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I have a laptop with Windows 7. I set all the usual volume control are at max (via the mixer), but there is a separate (hardware?) volume bar that is displayed whenever I change the volume, and it is at 50%.

Is there something I'm missing? How can I increase the volume further?

Edit - The model is Lenovo Edge, I'm not sure of the exact model, the label on the bottom says "Type: 0217-22G".

Edit2 - More than fixing the display, what I'm really looking for is a way to arbitrarily boost the volume beyond the max. Why should there be a software imposed max in the first place (well, usability is one reason, but some Youtube videos have really low volume)?

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Hmmm I have a Lenovo ThinkPad T500, and 50 is the MAX volume. You can't set it louder AFAIK. –  Shiki Jul 2 '11 at 13:13
    
@Shiki - this is silly. The speakers are able to physically output more ... why doesn't the OS, or some other software allow you to do this? –  ripper234 Jul 2 '11 at 13:18
    
What happens when you disable the HID input service and then try the hardware volume keys? –  Breakthrough Jul 5 '11 at 13:24
    
@Breakthrough - haven't disabled HID yet (it's my parents' laptop, I don't have access to it ... although this will certainly not help me boost the volume further (see updated question title) –  ripper234 Jul 6 '11 at 21:28
    
@DMA57361 - see also meta.stackexchange.com/questions/97657/… –  ripper234 Jul 6 '11 at 21:34

6 Answers 6

The Lenovo Community Forums have a thread recommending you uninstall the Realtek driver and use the generic Windows 7 driver.

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This seems to be a valid direction ... I'll give that a try. –  ripper234 Jul 6 '11 at 22:03
    
Also, per some reviews of various ThinkPad Edge models, "...long battery life time but the volume is not good". –  user7116 Jul 6 '11 at 22:07
    
The battery is sooooo long. It never empties! –  ripper234 Jul 6 '11 at 22:09
    
I awarded you the bounty even though I didn't have time to test this yet (it's not my own laptop) - your answers seems closest to a solution. –  ripper234 Jul 10 '11 at 5:49

I used to have a laptop that had hardware controls (Like an FN + key or just volume buttons) that would set the volume on a hardware level as well as the in-Windows mixer controls. Look for any hardware volume controls on your laptop.

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1  
From what I recall, the hardware buttons are equivalent to the OS's ones. Anyway, I believe I tried pressing them and it only got to 50% (I don't have the laptop with me right now, so I can't verify) –  ripper234 Mar 14 '11 at 12:43
    
Confirmed. Pressing the volume keys is equivalent to the mixer, and is limited at 50%. –  ripper234 Mar 26 '11 at 8:50

Try using another OSD software. Perhaps the OSD software you use is buggy so it does not show real volume. Compare if the current 50% is equivalent to 100% in new OSD software.

If your ears are so good to fell the difference, play a mp3/wav file in Windows, then use a Live OS running in a CD/DVD or flash drive, like a Linux one (Slax, Ubuntu...), put the volume in maximum level and play the file again. If the volume you heard is "equal", then the 50% displayed in Windows is the maximum.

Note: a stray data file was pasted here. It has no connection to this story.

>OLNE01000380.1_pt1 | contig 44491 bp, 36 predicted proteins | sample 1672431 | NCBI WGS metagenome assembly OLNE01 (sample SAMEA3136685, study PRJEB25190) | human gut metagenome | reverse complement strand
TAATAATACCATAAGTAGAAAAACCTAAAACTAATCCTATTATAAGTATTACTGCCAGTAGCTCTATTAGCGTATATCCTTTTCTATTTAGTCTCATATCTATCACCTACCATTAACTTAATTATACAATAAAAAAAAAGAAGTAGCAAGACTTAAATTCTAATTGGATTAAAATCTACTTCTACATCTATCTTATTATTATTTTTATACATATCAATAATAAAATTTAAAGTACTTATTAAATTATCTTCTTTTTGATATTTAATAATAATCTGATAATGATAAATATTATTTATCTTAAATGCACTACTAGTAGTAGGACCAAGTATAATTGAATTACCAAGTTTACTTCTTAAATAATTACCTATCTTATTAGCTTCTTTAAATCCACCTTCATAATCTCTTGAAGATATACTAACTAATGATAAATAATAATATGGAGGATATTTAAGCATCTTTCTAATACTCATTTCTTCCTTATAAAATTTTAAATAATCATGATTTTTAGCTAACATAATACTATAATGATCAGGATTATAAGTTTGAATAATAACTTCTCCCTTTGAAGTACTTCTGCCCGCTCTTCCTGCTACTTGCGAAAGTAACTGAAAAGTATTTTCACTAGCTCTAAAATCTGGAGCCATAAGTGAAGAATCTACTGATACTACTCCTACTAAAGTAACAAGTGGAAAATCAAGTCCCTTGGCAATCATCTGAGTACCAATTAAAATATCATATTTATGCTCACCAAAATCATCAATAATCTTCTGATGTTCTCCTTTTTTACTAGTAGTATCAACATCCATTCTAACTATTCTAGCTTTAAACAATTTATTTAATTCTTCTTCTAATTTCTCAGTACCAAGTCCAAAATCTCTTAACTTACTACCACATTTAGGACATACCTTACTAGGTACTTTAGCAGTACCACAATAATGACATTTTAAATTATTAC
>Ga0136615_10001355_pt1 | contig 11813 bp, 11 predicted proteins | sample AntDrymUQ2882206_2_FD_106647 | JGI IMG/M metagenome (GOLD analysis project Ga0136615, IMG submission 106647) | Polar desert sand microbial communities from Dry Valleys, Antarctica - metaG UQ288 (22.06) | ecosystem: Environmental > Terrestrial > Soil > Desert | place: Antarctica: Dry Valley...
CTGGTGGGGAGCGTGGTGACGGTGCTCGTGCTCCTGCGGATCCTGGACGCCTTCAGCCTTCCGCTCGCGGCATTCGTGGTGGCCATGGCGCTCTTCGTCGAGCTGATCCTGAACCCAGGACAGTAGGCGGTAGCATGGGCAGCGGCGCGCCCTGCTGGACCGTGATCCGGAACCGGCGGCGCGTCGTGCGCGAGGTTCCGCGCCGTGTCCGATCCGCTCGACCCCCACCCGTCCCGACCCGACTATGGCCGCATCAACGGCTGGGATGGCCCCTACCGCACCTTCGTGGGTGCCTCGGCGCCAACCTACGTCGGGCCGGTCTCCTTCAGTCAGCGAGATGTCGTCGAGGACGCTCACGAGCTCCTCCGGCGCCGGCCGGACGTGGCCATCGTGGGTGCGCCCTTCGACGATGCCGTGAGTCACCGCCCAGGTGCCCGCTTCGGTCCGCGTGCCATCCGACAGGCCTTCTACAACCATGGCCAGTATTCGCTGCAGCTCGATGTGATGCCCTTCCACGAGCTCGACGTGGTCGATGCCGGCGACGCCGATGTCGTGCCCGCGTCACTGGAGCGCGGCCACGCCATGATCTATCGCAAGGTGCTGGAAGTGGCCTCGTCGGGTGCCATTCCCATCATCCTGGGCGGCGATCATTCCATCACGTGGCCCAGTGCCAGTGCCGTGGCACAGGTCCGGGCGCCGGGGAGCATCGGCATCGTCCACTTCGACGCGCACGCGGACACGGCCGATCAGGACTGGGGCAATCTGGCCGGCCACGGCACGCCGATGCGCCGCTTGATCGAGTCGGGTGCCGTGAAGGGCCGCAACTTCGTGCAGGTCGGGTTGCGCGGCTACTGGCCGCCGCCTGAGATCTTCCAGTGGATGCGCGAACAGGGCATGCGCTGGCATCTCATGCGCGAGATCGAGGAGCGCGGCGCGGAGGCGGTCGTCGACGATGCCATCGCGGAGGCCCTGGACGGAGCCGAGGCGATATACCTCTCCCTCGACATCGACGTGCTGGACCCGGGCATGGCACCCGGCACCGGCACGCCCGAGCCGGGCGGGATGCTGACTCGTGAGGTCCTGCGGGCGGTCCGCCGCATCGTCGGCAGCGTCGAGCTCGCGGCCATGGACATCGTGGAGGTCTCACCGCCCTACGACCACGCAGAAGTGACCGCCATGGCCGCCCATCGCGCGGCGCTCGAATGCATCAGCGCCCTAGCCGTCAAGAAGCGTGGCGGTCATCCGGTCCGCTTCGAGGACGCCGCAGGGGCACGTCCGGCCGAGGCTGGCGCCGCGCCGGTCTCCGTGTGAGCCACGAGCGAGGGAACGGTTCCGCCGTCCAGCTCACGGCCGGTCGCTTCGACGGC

Edit 1: Also I know in Windows 7 there is an option to do speakers louder in Control Panel, changing advanced properties of default output, but I am not using W7 at the moment and I did not find how to in internet (later I'll put it here).

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The real issue is that the volume for some vids (e.g. Youtube vids, something that VLC wouldn't help with) is just too low, and I can't artificially boost it. –  ripper234 Jul 6 '11 at 5:25
    
I heard that in Linux you can "boost system sound" 50% more (the maximum is 150%). Using VLC you can "boost" in same way a media in it. But for your specific case, I don't know how to solve yet... –  kokbira Jul 6 '11 at 17:41

It's not a solution to the problem, rather little hack with Windows 7.

Go to

  • Control Panel → Hardware and Sound → Sound →
  • right-click on your output hardware (I guess in your case it's built-in speakers) → Properties → Enhancements tab (not sure about spelling)
  • check "Loundness Equalization" box.

Like I said it's not a solution, but it might help a bit.

One more thing crossed my mind. Did you update you driver? Whose driver do you use?

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looks like the Thinkpad volume controls is taking control over the OS volume controls, what follow may help fixing this

  1. right click the mixer icon on the task bar -> playback
  2. select speakers, then properties
  3. on the enhancement tab, enable loudness equalization
  4. then, on the 'advanced' tab, uncheck, "allow application to take exclusive controls over this device"

back to the main properties windows, go to 'communication' ans select do nothing

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This is worth trying :

  1. Right-click on the Volume icon at the Task Bar > Playback Devices.
  2. Find the device with the green check-mark (scroll if required) and click it.
  3. Click Properties.
  4. In the Levels tab, move both sliders to 100% and click Apply.
  5. Then in the Advanced tab, uncheck all under Exclusive mode.
  6. Finish with OK.

If this does not work, the free VLC media player can go up to 400% by pressing ctrl-+.

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VLC won't help with Youtube. I'll try what you suggested. –  ripper234 Jul 3 '11 at 5:30
    
This article might also help. –  harrymc Jul 3 '11 at 8:57
    
And also this one. –  harrymc Jul 3 '11 at 9:18

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